Finder is committed to editorial independence. While we receive compensation when you click links to partners, they do not influence our content.

How much is your dog really costing you?

Will your 4-legged friend cost you an arm and a leg? The true cost of owning a dog.

Many dog lovers readily agree that dogs offer more than just companionship; having a dog in your house does a lot to enrich the lives of its occupants. However, this enrichment does come at a cost.

From necessities, such as food and vet visits, to the slightly less necessary but almost unavoidable purchases, including toys, treats and more toys, there are a bunch of things your pooch needs. All these costs add up and sometimes come as a bit of a surprise to new dog owners. So, how much will your new dog cost, and can you afford it?

Compare personal loans for buying a dog now

What can you expect to pay when you get a dog?

Owning a dog has numerous benefits, but it does involve several one-time and ongoing expenses.

Based on the figures given below, the first year of owning a dog could set you back $2,000-$4,000. This is over and above the amount you pay for purchasing the dog.

Purchasing the dogUp to $25,000, but usually below the $5,000 mark
Microchipping$45 to $80
Council registration$125 to $172.50 (depending on whether the dog is desexed or not)
Vaccinations$160 to $200 initial cost, then $65 to $105 annually
Prevention for worms, fleas and heartworms$70 per treatment
Desexing$135 to $340 (depending on the size, age and gender of the dog)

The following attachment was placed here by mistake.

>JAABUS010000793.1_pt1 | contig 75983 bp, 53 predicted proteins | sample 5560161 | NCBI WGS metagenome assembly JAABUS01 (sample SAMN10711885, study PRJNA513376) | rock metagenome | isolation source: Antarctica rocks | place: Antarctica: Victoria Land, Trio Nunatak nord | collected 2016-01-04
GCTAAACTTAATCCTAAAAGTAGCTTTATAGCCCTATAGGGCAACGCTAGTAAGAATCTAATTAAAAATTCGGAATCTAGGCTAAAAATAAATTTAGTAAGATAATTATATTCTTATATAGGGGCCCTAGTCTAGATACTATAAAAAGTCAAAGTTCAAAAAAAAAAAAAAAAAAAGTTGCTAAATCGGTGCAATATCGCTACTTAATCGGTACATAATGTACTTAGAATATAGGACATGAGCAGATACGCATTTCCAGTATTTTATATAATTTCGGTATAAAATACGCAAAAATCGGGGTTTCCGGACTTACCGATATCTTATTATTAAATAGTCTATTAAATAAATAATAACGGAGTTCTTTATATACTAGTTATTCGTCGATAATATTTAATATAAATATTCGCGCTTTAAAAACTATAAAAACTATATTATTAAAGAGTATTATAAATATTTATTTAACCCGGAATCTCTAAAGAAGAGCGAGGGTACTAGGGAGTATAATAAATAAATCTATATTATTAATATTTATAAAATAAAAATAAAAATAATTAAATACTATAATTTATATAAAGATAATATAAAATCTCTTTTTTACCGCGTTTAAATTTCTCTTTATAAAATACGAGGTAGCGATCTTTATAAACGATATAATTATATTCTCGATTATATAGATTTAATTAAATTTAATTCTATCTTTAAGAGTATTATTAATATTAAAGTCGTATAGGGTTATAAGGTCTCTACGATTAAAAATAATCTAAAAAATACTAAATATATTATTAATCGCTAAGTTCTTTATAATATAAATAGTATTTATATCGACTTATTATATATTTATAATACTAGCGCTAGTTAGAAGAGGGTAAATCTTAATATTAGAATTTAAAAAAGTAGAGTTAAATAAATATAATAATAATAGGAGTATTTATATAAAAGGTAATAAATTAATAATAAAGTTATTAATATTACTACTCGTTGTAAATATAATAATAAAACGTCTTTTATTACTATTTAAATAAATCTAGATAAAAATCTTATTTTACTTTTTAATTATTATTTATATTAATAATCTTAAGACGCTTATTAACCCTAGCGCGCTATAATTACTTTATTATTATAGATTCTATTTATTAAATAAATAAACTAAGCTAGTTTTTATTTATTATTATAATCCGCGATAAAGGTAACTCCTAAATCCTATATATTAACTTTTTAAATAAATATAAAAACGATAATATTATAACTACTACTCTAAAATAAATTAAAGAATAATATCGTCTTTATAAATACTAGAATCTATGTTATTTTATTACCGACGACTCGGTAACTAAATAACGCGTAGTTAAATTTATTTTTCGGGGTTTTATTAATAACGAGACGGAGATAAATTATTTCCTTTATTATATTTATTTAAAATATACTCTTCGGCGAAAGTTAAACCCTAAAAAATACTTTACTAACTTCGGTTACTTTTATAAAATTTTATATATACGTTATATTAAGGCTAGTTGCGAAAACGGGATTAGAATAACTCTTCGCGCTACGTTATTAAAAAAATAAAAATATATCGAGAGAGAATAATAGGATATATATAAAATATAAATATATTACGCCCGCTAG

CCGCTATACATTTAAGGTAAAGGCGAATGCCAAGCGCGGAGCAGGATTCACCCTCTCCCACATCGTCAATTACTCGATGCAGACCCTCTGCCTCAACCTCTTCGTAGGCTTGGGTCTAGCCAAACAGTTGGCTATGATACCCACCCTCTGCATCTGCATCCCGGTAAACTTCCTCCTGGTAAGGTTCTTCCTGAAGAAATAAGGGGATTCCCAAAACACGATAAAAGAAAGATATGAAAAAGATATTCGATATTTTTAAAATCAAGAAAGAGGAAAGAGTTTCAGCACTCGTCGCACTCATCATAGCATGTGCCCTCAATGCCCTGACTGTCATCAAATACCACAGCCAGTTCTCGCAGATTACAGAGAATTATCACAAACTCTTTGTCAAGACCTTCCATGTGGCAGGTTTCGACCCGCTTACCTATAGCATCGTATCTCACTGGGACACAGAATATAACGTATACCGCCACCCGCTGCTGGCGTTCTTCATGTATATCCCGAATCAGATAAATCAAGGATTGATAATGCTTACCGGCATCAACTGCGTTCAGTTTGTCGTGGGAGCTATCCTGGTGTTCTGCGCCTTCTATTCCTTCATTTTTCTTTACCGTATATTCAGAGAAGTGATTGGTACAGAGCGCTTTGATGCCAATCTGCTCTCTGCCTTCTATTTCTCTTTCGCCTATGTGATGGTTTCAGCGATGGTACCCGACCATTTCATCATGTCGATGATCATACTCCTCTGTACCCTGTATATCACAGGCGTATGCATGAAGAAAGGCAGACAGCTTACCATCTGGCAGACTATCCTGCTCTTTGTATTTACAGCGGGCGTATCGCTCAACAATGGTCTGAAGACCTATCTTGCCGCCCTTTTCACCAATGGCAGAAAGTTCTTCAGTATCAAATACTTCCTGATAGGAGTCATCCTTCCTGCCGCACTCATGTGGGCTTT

Food and bowls$250 to $700, (depending on the size, breed and quality of the dog food)
Toys and treats$150 to $400
Bed and kennel expenses$140 to $280
Collars, leashes and harnesses$40 to $100
Puppy training$249 to $349 (depending on the size, age and gender of the dog)
Grooming$40 to $105 (depending on size of the dog)
Car restraint$30 and above

How much will your pooch cost long-term?

Owning a dog also involves incurring regular annual expenses. The annual expenses for looking after a dog amount to approximately $1,500. This figure could be higher depending on the dog’s breed, size, age and illness or accident history.

The average lifespan of a dog can vary significantly, depending on the breed. Small dogs can on average live 15 to 16 years, while with large ones, it could be 10 to 13 years. Giant breeds, such as the Great Dane, could be 8 to 9 years.

Some of the recurring expenses may include the following:

  • Food: $465 to $1,300 (on average)
  • Toys and treats: $250 and above
  • Regular worm and flea treatment: $120
  • Annual health check-up: $262
  • Grooming: $40 to $105 (depending on the breed and the frequency of grooming)

Even using the lowest average figures above, the average annual expense of owning a dog in the first year could be $3,000, followed by $1,500 every subsequent year.

These payments amount to $16,500 over 10 years (including the cost of the dog).